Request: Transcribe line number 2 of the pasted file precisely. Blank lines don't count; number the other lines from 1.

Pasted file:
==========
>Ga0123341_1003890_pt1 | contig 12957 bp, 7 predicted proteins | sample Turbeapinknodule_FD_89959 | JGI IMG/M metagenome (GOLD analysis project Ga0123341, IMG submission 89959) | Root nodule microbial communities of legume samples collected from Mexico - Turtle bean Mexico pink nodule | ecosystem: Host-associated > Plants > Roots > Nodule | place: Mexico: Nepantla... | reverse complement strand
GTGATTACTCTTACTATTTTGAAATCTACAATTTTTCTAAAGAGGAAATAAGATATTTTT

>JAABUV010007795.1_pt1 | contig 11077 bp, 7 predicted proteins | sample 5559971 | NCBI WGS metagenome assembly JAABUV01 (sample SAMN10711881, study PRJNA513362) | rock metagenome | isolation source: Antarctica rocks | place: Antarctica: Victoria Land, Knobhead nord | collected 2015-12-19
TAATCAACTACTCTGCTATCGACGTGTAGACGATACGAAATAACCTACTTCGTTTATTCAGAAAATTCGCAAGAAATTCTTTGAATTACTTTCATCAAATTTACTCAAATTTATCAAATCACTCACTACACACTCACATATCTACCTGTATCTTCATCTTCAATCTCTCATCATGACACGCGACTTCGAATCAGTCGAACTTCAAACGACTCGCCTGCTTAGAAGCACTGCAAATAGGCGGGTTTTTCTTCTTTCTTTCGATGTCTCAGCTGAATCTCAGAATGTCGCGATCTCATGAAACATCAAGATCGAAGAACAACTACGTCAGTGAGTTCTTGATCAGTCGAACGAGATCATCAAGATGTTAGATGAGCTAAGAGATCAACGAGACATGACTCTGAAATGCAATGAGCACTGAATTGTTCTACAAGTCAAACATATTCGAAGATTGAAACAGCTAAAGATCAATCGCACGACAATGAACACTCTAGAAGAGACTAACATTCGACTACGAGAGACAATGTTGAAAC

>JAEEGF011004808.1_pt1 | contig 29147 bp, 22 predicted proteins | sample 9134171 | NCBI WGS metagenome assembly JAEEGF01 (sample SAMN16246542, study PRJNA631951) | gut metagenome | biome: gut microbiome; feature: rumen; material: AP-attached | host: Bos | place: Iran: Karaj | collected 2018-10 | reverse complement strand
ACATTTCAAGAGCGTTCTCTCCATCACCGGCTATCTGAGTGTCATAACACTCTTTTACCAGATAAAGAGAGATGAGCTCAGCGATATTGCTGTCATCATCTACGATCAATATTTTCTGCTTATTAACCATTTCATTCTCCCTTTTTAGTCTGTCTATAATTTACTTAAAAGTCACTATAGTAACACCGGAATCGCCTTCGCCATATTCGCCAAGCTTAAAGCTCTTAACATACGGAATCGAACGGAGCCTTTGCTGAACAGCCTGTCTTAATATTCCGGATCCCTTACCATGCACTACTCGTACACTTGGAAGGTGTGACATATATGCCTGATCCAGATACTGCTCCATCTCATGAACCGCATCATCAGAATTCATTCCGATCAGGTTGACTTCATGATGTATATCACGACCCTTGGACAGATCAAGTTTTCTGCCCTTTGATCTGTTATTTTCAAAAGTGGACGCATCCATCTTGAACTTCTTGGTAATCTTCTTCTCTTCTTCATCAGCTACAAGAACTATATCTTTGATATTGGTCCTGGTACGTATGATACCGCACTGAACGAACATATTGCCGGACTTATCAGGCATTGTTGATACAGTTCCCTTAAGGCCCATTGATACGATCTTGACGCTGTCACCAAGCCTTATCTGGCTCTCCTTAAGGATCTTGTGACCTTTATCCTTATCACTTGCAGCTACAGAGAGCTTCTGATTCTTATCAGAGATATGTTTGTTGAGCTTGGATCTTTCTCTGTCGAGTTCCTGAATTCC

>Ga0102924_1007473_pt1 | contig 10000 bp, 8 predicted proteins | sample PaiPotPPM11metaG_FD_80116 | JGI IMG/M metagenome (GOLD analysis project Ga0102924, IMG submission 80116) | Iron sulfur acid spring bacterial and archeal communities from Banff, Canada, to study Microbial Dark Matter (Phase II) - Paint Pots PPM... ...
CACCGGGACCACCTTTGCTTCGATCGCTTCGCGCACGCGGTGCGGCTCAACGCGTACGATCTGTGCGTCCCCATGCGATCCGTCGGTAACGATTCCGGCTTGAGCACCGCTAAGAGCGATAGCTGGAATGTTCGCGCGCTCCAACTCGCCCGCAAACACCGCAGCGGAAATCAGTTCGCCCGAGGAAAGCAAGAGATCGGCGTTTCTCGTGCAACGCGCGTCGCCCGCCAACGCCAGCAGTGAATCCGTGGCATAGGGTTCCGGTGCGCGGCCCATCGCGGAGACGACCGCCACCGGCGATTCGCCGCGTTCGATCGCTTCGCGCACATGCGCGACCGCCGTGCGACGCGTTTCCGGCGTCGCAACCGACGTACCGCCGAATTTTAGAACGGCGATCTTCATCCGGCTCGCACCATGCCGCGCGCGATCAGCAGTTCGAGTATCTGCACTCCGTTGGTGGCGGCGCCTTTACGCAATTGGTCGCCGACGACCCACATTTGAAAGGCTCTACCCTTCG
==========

GTGATTACTCTTACTATTTTGAAATCTACAATTTTTCTAAAGAGGAAATAAGATATTTTT